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EDGE species is only known lungless frog!

By on April 14, 2008 in EDGE Updates, Amphibians

The EDGE team are well aware of how the Plethodintid salamanders of Mexico evolved to have no lungs, breathing entirely through their skin and mouth lining, but we were amazed to hear last week that the first known species of lungless frog had been confirmed from the rainforests of Indonesia.

The Bornean flat-headed frog (Barbourula kalimantanensis) is ranked 152 on the EDGE Amphibians  list, and is classified as Endangered by IUCN; the frog was known from just two specimens, collected nearly 20 years apart, until the recent expedition.  This frog is a member of the Bombinatoridae family which diverged from all other amphibians over 200 million years ago, just before the Jurassic period.  This family contains just ten species, half of which are threatened with extinction.  The Bornean flat-headed frog has just one close relative, the Philippine flat-headed frog (Barbourula busuangensis), itself listed as Vulnerable to extinction.

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Neither of the two previously known specimens has ever been dissected because, as expedition leader David Bickford of the National University of Singapore points out, “if you have just one specimen in your museum you don’t want to rip it open!”

It took two weeks of searching before the team found any of these small and elusive frogs, while searching in what might be the last remaining area where the species survives; the frog is found in clear, rocky, fast-flowing rivers in moist tropical forest, however their habitat has been degraded by pollution and siltation, a result of illegal gold mining and deforestation in the region.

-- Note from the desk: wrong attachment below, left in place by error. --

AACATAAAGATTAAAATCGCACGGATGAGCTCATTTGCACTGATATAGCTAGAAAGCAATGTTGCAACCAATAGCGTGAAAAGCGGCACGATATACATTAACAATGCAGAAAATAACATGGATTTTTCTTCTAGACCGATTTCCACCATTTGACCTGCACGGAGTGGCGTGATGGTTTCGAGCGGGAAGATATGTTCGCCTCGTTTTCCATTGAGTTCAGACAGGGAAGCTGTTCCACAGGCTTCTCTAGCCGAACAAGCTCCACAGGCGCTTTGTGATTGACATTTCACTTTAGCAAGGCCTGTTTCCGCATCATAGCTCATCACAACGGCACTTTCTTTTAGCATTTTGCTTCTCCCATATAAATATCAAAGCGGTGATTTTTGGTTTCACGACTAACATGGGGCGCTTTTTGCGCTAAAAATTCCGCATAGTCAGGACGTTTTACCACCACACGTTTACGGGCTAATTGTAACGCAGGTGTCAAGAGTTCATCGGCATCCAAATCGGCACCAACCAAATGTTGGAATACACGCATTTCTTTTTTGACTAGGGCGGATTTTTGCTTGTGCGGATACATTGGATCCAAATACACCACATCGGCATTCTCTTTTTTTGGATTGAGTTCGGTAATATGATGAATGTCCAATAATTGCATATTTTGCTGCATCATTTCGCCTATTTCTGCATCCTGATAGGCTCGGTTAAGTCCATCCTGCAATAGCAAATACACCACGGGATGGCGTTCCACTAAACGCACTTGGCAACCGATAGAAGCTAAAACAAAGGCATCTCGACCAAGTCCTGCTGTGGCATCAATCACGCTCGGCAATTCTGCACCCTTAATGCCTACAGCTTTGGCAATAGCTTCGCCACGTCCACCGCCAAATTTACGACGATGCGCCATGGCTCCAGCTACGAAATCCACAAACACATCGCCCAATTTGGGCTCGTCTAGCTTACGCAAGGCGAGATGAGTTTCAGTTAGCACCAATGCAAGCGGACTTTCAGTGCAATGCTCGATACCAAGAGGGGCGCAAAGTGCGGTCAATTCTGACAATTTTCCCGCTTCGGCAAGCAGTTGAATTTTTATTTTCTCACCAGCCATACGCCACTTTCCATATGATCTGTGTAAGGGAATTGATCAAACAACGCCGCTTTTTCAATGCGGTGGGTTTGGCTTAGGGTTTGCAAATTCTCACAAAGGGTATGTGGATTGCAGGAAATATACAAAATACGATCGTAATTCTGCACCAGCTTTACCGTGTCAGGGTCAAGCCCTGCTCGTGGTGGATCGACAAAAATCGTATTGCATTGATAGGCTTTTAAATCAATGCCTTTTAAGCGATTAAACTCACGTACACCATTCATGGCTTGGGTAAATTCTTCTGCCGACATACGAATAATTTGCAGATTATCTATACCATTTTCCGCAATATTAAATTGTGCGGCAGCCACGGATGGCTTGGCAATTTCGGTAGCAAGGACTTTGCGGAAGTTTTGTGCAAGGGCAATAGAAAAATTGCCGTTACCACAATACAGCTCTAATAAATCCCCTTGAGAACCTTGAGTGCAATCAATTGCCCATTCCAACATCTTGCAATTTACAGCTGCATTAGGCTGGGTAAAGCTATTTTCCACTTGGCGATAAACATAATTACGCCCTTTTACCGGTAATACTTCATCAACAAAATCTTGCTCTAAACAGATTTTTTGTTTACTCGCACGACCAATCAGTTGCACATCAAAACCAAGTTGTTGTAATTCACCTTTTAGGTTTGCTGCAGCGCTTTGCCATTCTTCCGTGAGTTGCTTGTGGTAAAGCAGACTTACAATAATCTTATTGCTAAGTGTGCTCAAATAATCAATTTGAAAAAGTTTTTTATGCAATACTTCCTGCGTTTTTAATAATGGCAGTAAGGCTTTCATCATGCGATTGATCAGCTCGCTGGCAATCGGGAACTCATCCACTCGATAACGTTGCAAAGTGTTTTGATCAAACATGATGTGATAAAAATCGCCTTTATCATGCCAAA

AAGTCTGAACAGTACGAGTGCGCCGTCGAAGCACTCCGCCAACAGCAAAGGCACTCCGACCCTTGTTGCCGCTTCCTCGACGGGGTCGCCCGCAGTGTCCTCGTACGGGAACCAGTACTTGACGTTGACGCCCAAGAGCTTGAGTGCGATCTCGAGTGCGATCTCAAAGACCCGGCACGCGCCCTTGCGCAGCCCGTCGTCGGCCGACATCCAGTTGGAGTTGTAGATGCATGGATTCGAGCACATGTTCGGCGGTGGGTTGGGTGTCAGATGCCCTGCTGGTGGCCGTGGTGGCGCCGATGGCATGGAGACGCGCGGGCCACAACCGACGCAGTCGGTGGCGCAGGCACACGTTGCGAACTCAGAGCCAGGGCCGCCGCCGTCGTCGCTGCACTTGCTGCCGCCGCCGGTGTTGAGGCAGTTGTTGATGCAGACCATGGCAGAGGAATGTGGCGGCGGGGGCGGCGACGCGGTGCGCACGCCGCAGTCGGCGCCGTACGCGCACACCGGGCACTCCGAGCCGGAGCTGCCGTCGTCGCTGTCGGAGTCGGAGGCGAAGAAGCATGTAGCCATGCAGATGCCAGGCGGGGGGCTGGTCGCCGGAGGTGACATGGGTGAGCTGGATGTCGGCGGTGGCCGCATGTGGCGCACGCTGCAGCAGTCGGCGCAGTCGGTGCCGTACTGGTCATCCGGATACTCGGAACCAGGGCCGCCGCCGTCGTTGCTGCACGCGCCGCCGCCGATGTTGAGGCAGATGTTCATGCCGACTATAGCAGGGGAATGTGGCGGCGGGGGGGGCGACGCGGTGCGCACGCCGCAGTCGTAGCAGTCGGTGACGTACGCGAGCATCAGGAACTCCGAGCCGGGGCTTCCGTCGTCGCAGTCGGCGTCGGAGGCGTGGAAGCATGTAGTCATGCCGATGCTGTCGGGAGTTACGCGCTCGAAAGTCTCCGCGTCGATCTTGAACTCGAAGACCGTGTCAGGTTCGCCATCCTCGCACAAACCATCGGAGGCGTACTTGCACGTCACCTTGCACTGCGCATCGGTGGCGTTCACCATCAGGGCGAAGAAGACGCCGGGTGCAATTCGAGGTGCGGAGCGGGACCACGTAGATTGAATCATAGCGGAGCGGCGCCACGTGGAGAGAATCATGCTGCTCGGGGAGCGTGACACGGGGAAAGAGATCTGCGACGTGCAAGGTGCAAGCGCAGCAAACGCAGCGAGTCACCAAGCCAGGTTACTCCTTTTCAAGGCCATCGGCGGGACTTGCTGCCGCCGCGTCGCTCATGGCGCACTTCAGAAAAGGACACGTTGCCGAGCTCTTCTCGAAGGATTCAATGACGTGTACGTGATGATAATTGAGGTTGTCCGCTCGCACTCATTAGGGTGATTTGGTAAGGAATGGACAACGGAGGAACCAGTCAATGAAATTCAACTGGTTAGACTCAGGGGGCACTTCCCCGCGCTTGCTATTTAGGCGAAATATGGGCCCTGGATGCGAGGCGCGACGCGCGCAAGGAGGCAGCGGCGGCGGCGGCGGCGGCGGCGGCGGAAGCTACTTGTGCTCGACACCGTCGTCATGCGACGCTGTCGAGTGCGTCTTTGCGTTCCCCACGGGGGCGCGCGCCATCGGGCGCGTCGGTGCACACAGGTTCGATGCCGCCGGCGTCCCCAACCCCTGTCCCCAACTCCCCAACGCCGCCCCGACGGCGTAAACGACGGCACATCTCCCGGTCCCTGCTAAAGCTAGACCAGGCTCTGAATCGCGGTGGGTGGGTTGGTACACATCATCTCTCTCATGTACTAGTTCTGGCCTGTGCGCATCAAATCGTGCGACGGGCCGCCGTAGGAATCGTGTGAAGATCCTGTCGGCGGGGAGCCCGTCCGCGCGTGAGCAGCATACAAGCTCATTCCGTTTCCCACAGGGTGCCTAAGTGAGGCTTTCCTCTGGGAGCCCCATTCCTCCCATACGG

Among tetrapods lunglessness is only known in amphibians, but within this class it has evolved three times, once in each of the amphibian orders: the frogs and toads, the salamanders, and the caecilians.  In the case of salamanders a large number of lungless species exist – over 375 species! – however to date just one species of caecilian, and now one species of frog, are known to be lungless.

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It is thought that, as with other lungless amphibians, the lack of lungs in the Bornean flat-headed frog is an evolutionary adaptation to the fast-flowing rivers in which the frogs live, as an individual with reduced or absent lungs is less likely to float away in the swift current than one with lungs.

The frog has evolved to have a flattened body, and therefore a larger surface area for gas exchange, which means that the high oxygen content in the fast-flowing stream is sufficient for the species to gain all the oxygen it requires.  The team found that the other internal organs have moved to take up the space where the lungs would normally have been found.

Despite this fantastic discovery, very little is know about the biology and ecology of the endangered Bornean flat-headed frog, and the fast-disappearing habitat needs to be conserved if this unique species is to be protected.